Fringe Box



Planning Permission for School Sports Field Development Won On Appeal

Published on: 25 Oct, 2022
Updated on: 25 Oct, 2022

The entrance to the Urnfield sports ground. Google Street View

By Emily Coady-Stemp

local democracy reporter

A Guildford sports ground on the edge of the Surrey Hills can be redeveloped after government inspectors overturned a council’s refusal of the plans.

See: Urnfield Sports Ground Application Rejected Against Planning Officers’ Advice

A new hockey pitch, running track and football pitch can all now be built on the Urnfield site, for use by both Guildford County School and Tormead School as well as the wider community.

Plans for the site were refused by Guildford Borough Council in December 2021 because of concerns over its location in the Surrey Hills Area of Outstanding Natural Beauty (AONB) and the green belt, but an inspector now says these are outweighed by the benefits to the schools and the community.

Council planning officers had recommended approving permission of plans last year, and the planning committee heard from the headteachers who said better facilities were needed for both schools.

The original application, which also include the relocation of cricket nets, extension to sports pavilion balcony and new javelin, discus, shot put and long jump area as well as increased car parking, received 206 letters of objection and 374 letters in support on the borough council’s site.

Schematic view of the Urnfield Sports Ground proposals. Image from the Tormead school website.

The inspector said the plans should be allowed despite the planned floodlights which could be “harmful to the natural qualities and scenic beauty of the Merrow Downs area of the AONB”.

The appeal decision states that the floodlights at the site, at the end of Downside Road and Little Warren Close, would only be used between 7.30am-8pm, Monday to Saturday and for five months of the year, during the winter.

Calling the visibility of the retractable floodlights “highly time-limited”, the inspector said the duration of the “harmful effects” on the AONB and the dark skies would be minimal.

The inspector said: “I have taken into account the important benefits to the schools’ pupils and the wider community, as well as the limited harm to the AONB, and the weight that must be attached to each.

“In this case therefore I find that these  considerations indicate that the benefits of the development outweigh the  harm, and therefore that the appeal should be allowed.”

The benefits listed by the inspector include the physical and mental health benefits of playing sport, including improving behaviour, building characteristics such as resilience and values including fair play, tackling loneliness, improving self-esteem.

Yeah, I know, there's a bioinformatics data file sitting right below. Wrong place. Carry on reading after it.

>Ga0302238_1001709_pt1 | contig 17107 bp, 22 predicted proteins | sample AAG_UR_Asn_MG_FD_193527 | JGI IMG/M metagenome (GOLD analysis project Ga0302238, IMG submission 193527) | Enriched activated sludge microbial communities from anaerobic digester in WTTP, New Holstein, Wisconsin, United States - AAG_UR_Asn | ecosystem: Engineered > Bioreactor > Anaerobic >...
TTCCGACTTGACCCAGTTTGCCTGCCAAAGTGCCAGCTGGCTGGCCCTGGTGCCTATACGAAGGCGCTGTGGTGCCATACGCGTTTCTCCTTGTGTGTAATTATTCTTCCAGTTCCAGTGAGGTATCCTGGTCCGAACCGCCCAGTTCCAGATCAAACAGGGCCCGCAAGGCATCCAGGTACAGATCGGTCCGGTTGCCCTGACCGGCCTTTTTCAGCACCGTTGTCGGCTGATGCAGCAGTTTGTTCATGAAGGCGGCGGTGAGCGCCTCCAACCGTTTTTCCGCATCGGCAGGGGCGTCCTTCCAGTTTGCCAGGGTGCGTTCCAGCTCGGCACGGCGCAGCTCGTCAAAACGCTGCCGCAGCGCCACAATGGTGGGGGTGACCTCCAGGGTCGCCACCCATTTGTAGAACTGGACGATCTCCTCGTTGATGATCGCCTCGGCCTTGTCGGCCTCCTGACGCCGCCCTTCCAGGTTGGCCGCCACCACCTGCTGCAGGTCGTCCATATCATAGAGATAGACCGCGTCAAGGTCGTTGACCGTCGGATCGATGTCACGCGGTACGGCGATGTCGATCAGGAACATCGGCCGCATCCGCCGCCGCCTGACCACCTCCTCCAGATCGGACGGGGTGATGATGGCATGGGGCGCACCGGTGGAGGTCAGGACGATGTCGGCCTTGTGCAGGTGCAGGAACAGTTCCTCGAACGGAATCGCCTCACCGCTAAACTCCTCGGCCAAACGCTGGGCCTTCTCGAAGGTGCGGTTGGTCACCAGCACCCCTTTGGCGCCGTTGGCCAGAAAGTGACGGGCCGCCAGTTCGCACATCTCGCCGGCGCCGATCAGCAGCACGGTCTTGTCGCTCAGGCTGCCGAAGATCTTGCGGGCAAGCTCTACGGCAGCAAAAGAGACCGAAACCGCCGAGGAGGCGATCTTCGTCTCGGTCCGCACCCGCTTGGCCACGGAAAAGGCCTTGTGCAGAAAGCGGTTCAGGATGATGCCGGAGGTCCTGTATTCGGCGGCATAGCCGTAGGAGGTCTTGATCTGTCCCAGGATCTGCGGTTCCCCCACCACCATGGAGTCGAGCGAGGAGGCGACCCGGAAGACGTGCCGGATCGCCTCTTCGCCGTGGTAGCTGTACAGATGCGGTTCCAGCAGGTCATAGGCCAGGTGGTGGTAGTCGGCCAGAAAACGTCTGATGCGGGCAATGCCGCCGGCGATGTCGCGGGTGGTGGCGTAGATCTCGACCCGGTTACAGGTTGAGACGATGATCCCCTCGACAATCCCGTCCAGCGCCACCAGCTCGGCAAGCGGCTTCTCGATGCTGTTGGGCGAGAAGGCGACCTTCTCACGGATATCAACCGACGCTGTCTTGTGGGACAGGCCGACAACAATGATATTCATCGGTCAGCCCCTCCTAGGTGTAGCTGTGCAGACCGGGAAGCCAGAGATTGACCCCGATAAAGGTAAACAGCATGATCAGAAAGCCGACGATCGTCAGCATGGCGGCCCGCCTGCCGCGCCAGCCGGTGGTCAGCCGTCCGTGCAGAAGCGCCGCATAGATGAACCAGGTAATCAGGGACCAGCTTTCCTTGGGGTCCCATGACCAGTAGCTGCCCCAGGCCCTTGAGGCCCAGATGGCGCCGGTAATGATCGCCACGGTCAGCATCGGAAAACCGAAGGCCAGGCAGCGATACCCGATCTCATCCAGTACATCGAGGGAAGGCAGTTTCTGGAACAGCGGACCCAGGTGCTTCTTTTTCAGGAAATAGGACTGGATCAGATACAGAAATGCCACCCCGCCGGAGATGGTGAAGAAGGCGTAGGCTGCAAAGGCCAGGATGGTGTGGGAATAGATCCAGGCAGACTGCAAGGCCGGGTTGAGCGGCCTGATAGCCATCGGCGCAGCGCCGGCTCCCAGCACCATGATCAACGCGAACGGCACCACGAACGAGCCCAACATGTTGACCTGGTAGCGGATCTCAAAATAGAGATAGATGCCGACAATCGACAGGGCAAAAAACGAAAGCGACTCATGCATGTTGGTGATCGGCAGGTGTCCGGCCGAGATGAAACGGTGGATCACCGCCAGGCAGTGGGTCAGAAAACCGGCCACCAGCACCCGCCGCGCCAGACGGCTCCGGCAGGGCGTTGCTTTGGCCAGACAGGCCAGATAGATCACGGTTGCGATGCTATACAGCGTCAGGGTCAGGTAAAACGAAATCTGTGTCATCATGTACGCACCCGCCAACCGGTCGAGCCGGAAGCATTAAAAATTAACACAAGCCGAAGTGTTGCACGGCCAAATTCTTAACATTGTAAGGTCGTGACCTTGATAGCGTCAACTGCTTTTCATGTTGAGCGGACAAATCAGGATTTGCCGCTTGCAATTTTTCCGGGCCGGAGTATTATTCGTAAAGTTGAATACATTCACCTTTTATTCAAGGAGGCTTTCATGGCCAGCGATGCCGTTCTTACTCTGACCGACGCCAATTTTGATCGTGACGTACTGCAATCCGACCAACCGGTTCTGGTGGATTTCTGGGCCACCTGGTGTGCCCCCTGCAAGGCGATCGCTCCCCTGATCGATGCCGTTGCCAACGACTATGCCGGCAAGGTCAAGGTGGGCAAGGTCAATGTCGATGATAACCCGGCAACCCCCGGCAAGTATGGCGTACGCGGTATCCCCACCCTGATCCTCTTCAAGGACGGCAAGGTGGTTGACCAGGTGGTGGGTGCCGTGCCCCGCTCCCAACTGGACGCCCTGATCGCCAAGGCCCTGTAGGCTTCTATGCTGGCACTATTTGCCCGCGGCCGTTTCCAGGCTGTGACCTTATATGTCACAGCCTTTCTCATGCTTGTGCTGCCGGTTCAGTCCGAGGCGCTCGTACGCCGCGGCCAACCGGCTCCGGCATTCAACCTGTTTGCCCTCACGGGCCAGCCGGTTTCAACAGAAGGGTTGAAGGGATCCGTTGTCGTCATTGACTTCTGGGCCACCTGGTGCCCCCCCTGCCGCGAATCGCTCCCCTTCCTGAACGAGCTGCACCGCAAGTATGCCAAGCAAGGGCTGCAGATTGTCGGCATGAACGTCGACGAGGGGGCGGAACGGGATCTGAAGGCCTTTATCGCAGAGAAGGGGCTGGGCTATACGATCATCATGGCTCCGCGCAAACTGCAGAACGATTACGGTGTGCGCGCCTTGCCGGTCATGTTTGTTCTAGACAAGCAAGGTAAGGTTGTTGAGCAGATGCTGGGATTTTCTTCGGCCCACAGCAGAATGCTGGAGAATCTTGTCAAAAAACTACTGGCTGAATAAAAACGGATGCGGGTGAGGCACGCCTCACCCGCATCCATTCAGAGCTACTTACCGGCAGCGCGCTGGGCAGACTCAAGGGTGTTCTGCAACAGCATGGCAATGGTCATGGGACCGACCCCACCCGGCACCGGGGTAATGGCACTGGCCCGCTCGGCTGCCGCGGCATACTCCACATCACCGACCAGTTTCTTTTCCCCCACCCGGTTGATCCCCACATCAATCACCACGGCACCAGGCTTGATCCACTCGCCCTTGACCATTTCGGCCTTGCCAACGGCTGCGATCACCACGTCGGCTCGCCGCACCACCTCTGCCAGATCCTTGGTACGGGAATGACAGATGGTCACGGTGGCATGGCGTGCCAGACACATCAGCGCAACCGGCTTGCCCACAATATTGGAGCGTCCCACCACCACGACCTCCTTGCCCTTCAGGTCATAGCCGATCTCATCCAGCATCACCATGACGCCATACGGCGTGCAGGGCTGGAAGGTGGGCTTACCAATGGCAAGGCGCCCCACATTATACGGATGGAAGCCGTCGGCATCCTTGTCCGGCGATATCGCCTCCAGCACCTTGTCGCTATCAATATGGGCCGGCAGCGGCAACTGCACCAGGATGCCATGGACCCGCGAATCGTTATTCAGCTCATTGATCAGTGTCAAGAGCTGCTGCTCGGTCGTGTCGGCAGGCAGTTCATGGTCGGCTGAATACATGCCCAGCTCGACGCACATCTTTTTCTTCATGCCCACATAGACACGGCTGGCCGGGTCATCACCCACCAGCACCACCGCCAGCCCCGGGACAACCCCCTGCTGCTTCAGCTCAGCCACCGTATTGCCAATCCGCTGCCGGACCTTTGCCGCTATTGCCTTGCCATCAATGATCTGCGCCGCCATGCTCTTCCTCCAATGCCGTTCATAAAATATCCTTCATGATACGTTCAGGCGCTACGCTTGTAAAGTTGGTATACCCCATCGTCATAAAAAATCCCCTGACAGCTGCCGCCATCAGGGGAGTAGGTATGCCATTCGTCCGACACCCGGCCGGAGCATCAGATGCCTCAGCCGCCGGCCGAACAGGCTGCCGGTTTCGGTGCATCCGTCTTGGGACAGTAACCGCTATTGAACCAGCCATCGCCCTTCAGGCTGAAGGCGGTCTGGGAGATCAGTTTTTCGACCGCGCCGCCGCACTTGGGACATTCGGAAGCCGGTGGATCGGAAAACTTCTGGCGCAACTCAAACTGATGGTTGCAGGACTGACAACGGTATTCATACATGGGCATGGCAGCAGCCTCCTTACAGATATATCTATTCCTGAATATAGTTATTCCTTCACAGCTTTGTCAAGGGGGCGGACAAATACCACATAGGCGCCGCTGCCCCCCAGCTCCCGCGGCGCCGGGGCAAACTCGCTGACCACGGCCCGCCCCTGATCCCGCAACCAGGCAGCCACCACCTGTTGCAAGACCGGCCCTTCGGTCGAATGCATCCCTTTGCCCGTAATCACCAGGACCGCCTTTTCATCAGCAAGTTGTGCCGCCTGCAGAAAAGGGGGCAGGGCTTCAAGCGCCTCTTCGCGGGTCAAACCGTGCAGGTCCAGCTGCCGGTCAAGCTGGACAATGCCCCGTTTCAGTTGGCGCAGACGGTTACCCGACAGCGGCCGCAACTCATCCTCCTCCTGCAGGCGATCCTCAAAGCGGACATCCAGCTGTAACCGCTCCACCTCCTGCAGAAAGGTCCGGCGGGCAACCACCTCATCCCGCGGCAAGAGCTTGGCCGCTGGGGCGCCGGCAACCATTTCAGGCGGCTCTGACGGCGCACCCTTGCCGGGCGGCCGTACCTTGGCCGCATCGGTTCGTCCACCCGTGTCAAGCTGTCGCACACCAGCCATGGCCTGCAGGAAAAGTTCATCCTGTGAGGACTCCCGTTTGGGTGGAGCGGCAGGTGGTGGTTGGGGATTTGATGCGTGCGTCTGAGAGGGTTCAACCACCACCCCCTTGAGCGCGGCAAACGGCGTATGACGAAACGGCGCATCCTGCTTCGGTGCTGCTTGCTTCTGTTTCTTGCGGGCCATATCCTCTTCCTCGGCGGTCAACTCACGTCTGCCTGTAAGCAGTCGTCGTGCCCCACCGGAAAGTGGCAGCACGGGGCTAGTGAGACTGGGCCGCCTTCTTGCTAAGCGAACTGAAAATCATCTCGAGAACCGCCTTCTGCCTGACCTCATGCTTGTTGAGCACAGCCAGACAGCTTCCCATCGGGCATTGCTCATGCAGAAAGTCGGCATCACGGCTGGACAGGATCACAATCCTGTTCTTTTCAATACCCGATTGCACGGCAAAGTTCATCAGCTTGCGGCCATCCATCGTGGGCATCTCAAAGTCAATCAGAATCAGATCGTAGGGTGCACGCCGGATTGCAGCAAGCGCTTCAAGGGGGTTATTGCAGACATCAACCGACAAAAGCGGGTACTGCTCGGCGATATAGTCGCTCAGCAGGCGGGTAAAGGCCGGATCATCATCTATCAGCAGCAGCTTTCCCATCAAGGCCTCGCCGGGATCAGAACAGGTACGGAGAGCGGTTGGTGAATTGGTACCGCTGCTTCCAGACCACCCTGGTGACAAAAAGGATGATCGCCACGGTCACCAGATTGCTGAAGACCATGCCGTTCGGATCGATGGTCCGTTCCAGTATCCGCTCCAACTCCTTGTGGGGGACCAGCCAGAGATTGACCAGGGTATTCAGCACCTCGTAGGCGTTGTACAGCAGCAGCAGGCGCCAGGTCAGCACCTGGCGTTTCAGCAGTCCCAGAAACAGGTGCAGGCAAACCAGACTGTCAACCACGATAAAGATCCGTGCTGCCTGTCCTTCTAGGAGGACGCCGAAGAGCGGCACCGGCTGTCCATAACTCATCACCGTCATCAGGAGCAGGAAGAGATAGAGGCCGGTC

An application for costs against Guildford Borough Council in the appeal was dismissed.

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Responses to Planning Permission for School Sports Field Development Won On Appeal

  1. Lottie Harding Reply

    October 25, 2022 at 9:46 pm

    Fantastic news. The refusal of this application was an extremely poor decision by the Planning Committee, a point now proven by the inspector’s judgement.

    How can the committee have refused an application with so many letters of support from local people? The competence of the committee should be seriously questioned.

    • Kathy Atkinson Reply

      October 26, 2022 at 9:05 pm

      In response to Lottie Harding’s question (“How can the committee have refused an application with so many letters of support from local people?”), the committee was persuaded by the strong and detailed evidence presented by the large number of individuals and organisations objecting to the scheme.

      This evidence is publicly available on the GBC website if you would like to understand both sides of the issue better.

      Planning decisions are complex and, unlike Strictly Come Dancing, not determined merely by the numbers of people voting for (or against) a proposal.

  2. John Ferns Reply

    October 26, 2022 at 1:10 pm

    In response to Ms Harding’s final sentence, “The competence of the committee should be seriously questioned.” perhaps, but there are two sides to every argument.

    Compare and contrast the performance of GBC’s planning department over the protracted affair of the Ash Manor planning application, now in its seventh year and still locked in a stalemate. This stupidity must have cost GBC ratepayers in excess of £700k given the three appeals and the one judicial review. (see:

    The Urnfield application was obviously very contentious, with almost 600 comments from local residents, both for and against. However, the “Rule 6 party” process does allow for dissenters to have their voices heard at appeal, which might have swayed the inspector’s decision the other way, as at Ash Manor. That was the dissenters’ mistake, not to seek representation at the appeal.

    Lessons still need learning on all sides, not just by committee members but also by council officers and members of the public too, as was suggested by Sue Wyeth-Price in her balanced letter from almost two years ago.

    With the local elections and the increasing partnership of Waverley and Guildford boroughs looming, it is perhaps too late to change anything at Millmead. Wisley and Blackwell Farm beware.

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